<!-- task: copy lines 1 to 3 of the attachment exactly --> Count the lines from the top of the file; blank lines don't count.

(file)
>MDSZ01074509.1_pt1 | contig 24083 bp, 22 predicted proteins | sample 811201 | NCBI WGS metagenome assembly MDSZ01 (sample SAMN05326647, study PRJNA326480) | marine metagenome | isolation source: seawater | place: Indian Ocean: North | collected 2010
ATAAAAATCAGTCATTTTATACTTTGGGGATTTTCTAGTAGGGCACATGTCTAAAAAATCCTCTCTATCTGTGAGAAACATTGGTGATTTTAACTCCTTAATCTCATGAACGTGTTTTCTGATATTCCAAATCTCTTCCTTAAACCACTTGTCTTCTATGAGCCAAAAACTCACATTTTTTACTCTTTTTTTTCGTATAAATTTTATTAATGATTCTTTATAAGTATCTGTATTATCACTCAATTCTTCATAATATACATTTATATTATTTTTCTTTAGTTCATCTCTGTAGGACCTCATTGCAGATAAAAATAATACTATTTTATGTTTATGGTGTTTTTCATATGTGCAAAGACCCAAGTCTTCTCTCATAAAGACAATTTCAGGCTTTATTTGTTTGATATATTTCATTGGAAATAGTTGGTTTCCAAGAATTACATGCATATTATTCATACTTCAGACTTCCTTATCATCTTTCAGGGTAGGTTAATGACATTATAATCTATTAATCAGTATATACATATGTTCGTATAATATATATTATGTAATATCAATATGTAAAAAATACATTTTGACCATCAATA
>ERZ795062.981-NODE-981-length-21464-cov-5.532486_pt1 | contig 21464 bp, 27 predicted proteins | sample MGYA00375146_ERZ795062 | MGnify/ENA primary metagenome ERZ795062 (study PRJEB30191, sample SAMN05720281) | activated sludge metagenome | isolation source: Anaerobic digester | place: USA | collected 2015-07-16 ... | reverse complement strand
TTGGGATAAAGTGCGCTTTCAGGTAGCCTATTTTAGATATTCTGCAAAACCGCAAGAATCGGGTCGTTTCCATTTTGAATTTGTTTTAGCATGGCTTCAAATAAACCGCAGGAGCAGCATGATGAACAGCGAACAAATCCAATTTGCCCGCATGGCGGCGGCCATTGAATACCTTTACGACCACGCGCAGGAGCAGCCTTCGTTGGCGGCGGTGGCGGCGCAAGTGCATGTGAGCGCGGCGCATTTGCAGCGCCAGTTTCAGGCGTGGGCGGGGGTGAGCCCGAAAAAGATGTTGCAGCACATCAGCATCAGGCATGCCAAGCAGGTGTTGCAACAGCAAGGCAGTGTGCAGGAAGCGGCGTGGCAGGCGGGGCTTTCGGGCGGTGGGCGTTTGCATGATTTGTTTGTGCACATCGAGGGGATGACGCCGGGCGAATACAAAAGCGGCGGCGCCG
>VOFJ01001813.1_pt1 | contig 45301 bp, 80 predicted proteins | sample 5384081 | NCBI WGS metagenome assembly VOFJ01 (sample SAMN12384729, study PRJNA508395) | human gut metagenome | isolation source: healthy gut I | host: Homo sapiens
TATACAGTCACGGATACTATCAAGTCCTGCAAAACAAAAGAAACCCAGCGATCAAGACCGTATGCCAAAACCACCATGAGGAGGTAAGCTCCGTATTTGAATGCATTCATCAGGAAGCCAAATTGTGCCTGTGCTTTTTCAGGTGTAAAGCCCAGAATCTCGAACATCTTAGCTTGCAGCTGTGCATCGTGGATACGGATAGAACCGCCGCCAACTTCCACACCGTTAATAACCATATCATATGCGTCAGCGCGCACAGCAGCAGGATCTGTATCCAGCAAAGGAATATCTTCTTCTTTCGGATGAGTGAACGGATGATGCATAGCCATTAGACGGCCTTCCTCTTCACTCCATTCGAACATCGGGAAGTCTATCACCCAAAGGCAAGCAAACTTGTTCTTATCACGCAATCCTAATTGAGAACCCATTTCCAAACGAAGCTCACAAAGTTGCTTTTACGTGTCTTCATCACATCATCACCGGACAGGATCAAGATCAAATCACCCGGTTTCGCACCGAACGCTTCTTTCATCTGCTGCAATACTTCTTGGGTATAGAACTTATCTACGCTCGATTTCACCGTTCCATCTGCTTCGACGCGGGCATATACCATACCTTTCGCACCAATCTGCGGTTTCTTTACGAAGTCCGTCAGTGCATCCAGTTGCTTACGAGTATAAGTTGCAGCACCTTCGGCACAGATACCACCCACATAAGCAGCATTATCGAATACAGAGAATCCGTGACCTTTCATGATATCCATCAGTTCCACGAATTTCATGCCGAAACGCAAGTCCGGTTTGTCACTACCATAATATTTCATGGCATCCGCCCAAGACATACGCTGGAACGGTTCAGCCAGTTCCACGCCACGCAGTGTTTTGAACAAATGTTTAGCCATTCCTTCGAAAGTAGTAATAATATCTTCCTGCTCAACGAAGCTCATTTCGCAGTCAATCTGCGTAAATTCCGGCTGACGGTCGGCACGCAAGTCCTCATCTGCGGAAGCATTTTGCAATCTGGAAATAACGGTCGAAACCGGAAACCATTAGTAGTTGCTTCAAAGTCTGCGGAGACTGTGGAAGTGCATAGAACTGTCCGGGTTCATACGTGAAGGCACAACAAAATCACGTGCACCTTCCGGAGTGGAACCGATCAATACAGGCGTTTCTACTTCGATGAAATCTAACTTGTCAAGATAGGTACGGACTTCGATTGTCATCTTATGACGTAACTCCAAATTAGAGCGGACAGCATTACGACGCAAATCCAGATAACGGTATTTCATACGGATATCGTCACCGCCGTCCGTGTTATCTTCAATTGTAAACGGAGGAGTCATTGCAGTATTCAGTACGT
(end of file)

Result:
>MDSZ01074509.1_pt1 | contig 24083 bp, 22 predicted proteins | sample 811201 | NCBI WGS metagenome assembly MDSZ01 (sample SAMN05326647, study PRJNA326480) | marine metagenome | isolation source: seawater | place: Indian Ocean: North | collected 2010
ATAAAAATCAGTCATTTTATACTTTGGGGATTTTCTAGTAGGGCACATGTCTAAAAAATCCTCTCTATCTGTGAGAAACATTGGTGATTTTAACTCCTTAATCTCATGAACGTGTTTTCTGATATTCCAAATCTCTTCCTTAAACCACTTGTCTTCTATGAGCCAAAAACTCACATTTTTTACTCTTTTTTTTCGTATAAATTTTATTAATGATTCTTTATAAGTATCTGTATTATCACTCAATTCTTCATAATATACATTTATATTATTTTTCTTTAGTTCATCTCTGTAGGACCTCATTGCAGATAAAAATAATACTATTTTATGTTTATGGTGTTTTTCATATGTGCAAAGACCCAAGTCTTCTCTCATAAAGACAATTTCAGGCTTTATTTGTTTGATATATTTCATTGGAAATAGTTGGTTTCCAAGAATTACATGCATATTATTCATACTTCAGACTTCCTTATCATCTTTCAGGGTAGGTTAATGACATTATAATCTATTAATCAGTATATACATATGTTCGTATAATATATATTATGTAATATCAATATGTAAAAAATACATTTTGACCATCAATA
>ERZ795062.981-NODE-981-length-21464-cov-5.532486_pt1 | contig 21464 bp, 27 predicted proteins | sample MGYA00375146_ERZ795062 | MGnify/ENA primary metagenome ERZ795062 (study PRJEB30191, sample SAMN05720281) | activated sludge metagenome | isolation source: Anaerobic digester | place: USA | collected 2015-07-16 ... | reverse complement strand